My research focusses on the effects of climatic variability on the evolution and dispersal of our species, Homo sapiens.
Working with a team of colleagues from the UK, Ethiopia, Germany, and the USA, I investigate links between changes in behaviour and changes in prehistoric climate over the past 350,000 years. Changes in behaviour can be seen through differences in the composition of the stone toolkits that our ancestors used, the environments they inhabited, and the animals and plants that they processed and consumed.
Changes in climate are reconstructed via deep coring of lake sediments that reveal indicators of fluctuating levels of precipitation through time. Our ongoing work on cores from Lake Chew Bahir, southwestern Ethiopia, provides the most complete, continuous record yet available of climatic changes in eastern Africa over the past half a million years.
Matt at the Omo Kibish locality, Ethiopia, where some of the earliest fossils of our species were found.
Homo sapiens is a long-lived, slowly reproducing species, and over the course of our evolution we have placed increasing emphasis on dealing with climatic challenges via behavioural and cultural means. As our rates of reproduction slowed, our brains increased in size, facilitating a series of more flexible behavioural strategies that enabled us to deal with often drastic changes in environmental conditions during glacial-interglacial cycles. This versatility – which arose initially to enable us to deal with climatic fluctuations within Africa – was what ultimately enabled us to disperse from our homeland and to populate the rest of the planet.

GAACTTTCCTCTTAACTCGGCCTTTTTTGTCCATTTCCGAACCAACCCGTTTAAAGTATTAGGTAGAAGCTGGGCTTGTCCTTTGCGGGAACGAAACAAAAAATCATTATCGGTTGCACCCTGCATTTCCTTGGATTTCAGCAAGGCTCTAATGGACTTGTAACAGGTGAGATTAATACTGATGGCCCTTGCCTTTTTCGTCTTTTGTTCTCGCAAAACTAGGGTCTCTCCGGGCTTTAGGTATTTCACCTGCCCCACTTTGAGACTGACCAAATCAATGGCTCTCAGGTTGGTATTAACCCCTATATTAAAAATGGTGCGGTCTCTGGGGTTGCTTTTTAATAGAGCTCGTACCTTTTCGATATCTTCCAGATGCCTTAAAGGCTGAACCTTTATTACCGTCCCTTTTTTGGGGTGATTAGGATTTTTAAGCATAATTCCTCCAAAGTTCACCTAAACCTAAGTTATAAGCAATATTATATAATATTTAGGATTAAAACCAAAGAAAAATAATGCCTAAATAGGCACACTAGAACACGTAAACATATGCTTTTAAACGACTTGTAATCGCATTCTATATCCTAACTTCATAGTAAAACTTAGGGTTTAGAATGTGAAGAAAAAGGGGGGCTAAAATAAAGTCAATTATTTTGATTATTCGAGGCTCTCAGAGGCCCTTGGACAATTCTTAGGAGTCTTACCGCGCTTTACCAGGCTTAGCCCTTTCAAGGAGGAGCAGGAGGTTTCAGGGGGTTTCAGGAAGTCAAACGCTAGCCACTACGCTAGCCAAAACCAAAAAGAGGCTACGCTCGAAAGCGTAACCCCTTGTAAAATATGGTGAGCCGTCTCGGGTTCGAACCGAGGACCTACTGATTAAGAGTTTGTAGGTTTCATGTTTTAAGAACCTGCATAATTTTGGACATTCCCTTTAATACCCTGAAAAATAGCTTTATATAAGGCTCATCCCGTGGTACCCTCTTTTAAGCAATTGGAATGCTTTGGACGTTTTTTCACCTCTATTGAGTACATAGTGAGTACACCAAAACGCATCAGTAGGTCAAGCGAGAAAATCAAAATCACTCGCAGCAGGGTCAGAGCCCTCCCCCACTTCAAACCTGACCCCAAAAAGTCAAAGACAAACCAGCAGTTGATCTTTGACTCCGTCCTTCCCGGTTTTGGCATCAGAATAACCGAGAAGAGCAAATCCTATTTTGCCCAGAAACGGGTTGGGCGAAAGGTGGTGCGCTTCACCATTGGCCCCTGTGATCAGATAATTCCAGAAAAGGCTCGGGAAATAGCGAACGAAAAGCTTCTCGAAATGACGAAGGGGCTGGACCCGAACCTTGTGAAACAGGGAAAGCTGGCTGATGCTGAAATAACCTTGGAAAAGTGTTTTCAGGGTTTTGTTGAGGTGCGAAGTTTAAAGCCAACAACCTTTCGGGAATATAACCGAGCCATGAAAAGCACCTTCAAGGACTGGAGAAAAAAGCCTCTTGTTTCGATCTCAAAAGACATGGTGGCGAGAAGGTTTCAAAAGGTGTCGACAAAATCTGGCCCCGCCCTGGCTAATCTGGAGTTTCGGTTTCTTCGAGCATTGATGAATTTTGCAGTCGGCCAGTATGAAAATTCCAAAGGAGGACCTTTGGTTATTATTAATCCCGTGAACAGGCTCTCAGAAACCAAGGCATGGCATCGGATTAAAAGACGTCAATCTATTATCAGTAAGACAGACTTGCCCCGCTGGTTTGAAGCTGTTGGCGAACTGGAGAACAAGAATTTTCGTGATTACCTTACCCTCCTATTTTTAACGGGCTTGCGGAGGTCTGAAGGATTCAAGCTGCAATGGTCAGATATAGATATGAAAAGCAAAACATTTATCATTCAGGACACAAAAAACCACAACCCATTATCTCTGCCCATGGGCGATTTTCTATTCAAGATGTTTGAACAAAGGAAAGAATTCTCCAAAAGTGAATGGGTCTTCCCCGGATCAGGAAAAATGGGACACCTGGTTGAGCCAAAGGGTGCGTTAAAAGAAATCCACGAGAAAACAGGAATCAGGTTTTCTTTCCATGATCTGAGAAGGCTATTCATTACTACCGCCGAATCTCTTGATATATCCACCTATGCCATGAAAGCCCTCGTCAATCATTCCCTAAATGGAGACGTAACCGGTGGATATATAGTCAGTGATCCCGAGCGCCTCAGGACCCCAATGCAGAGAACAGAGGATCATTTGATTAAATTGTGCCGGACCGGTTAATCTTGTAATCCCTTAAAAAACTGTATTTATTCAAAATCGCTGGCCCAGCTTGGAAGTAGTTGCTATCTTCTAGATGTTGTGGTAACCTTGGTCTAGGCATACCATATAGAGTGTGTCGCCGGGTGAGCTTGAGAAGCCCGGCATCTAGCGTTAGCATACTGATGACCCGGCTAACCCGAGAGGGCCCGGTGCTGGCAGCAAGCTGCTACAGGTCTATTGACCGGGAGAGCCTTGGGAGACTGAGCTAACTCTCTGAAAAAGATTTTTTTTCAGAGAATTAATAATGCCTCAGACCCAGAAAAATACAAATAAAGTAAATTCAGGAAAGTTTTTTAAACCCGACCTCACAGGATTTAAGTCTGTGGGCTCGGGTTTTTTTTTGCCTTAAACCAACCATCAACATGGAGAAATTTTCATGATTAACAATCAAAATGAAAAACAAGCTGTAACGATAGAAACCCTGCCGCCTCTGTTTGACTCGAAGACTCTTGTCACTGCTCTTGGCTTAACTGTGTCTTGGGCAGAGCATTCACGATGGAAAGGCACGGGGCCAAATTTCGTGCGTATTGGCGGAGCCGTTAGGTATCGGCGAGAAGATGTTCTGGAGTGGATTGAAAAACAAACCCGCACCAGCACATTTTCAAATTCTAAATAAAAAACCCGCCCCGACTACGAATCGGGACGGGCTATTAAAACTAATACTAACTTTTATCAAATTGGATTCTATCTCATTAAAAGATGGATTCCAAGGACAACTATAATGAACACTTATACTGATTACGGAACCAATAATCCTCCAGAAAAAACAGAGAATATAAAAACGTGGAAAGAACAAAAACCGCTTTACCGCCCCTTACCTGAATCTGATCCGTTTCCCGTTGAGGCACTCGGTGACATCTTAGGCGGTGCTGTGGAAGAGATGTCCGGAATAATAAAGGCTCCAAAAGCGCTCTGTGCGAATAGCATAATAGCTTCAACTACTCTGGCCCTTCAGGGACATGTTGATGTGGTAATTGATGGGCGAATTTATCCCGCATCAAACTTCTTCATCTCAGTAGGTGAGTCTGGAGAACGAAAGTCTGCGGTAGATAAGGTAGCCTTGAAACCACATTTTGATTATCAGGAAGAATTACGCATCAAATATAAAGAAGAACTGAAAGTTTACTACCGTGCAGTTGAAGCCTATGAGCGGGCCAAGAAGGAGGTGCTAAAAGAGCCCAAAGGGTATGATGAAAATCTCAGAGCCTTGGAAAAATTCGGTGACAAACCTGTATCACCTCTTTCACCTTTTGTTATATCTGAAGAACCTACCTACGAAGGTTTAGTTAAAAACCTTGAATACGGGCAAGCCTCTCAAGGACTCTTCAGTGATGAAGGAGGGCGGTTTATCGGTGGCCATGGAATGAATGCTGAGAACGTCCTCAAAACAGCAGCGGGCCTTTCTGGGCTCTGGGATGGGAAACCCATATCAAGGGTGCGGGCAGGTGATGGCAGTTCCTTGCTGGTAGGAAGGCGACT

A recent analysis of the variation in stone toolkits used by our ancestors over the past 350,000 years can be found here.
An analysis of the dispersal of our species in relation to fluctuations in climate in eastern Africa can be found here.
The issue of our slow reproductive rates and our increasing reliance on behavioural and cultural means to deal with climatic variability is discussed here.